• For whatever reason I don’t get any ads at all. …Well except to buy Tamino’s Noise book!

        I do use a blocker and a VPN and hide from google as much as possible (e.g., duckduckgo).

    • Just install an adblocker (ublock origin is good because it’s not in league with ‘approved’ advertisers). Then you don’t see any ads anywhere – just the stuff you wanted to read. Privacy badger to keep the trackers out too is a good idea.

    • russellseitz

      As I honestly didn’t know Open Mind has ads, I must commend WIPR as one powerful good blocking ap.

    • FWIW.
      Ads help pay for the content.
      I run an add blocker but have it turned off for sites such as this.
      The very occasional click though helps offset Taminos costs.
      Ads are generated by an algorithm based on your previous browsing history. What you see is due to your own actions not Taminos.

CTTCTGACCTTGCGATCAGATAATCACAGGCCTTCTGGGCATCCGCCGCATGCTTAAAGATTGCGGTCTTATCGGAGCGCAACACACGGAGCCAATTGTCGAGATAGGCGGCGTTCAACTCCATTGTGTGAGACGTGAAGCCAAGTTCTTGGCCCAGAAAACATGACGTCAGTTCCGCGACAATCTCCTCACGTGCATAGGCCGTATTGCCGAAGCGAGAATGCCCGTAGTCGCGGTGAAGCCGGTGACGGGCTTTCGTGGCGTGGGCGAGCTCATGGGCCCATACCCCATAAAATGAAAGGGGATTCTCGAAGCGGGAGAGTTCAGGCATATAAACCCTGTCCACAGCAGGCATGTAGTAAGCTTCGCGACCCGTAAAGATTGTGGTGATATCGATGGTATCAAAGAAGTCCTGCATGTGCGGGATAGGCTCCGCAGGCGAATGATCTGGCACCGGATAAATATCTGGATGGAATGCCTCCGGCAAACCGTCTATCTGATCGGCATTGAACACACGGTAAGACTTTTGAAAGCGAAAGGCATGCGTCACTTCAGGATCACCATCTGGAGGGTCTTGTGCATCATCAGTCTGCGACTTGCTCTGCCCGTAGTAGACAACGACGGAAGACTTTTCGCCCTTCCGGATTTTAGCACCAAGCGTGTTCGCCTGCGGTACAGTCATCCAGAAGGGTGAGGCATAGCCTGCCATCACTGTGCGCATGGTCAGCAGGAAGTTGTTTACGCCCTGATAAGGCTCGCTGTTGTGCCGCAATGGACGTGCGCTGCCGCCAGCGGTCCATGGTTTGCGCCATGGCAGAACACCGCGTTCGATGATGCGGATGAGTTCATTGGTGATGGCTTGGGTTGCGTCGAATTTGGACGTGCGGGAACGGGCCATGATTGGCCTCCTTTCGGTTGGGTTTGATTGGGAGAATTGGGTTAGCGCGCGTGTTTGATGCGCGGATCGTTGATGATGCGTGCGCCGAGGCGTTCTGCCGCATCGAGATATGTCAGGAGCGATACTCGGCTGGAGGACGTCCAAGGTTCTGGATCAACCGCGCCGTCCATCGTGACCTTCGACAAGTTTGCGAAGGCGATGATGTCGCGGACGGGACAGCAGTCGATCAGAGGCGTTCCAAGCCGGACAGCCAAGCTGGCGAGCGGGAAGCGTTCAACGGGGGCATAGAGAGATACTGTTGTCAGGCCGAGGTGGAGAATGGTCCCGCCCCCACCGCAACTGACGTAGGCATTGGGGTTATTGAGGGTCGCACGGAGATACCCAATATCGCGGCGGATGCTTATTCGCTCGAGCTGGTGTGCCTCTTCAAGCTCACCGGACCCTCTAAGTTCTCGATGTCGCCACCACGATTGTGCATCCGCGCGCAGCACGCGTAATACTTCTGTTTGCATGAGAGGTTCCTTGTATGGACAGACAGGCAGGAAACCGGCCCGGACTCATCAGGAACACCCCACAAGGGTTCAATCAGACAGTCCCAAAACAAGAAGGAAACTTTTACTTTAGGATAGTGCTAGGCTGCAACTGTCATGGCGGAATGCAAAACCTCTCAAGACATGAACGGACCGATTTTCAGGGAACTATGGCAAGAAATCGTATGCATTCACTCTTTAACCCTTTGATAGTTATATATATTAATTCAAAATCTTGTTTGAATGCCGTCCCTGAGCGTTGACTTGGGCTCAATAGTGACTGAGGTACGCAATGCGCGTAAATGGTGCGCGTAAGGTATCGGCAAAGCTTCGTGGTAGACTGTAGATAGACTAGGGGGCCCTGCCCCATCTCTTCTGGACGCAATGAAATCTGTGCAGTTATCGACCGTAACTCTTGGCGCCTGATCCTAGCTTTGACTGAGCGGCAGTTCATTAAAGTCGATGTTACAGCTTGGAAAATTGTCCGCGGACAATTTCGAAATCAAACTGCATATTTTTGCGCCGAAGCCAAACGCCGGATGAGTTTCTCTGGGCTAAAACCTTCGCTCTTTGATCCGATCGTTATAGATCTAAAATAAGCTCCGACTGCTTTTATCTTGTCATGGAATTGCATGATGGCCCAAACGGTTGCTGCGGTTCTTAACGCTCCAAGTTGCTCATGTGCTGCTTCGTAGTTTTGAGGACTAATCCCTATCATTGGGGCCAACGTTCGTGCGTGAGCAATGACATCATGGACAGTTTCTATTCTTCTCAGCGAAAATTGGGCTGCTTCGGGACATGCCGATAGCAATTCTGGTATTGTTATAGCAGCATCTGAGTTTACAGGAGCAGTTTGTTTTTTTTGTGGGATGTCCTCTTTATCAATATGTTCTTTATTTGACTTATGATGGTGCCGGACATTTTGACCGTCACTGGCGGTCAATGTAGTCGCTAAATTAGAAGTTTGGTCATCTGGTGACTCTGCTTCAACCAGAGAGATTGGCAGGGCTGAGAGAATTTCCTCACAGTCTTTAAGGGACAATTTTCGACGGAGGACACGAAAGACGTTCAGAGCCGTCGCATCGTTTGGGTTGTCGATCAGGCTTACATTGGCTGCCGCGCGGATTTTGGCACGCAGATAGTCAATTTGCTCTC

3. Iron Man and Batman are more engineers than scientists.

  4. Martin Smith

    “Iron Man and Batman are more engineers than scientists.” I guess that’s a symptom of why “normal” people have come to think of a scientist is someone who is elite. What if an angry white guy, who lives in Arizona, starts getting bouts of atrial fibrillation every summer during the hottest weather. He doesn’t want his health insurance premium to go up, so he doesn’t go to the doctor; he decides to figure it out himself. He fires up the old PC and goes online. He googles “atrial fibrillation, causes,” and he gets a list of sources. He decides he’ll trust the elitist assholes at the Mayo Clinic just this once. He reads their page on A-fib causes and, one by one, he eliminates the ones he knows don’t apply to him. then he comes to: dehydration. He thinks: “I live in the middle of a dessert. Maybe dehydration is a problem for me. Instead of that pint of Ten High every day, I’ll drink water and see what happens. He starts drinking water, and he doesn’t get A-fib for the rest of the summer. But he goes back on the Ten High, and next summer, the A-fib returns when it gets hot. He remembers what drinking water did last summer, so he tries it again. It works again. He decides: Dehydration is causing my atrial fibrillation.

    Isn’t that science? Shouldn’t we be encouraging normal people to BE scientists by explaining how they can DO science, and probably do DO science in their lives of quiet desperation?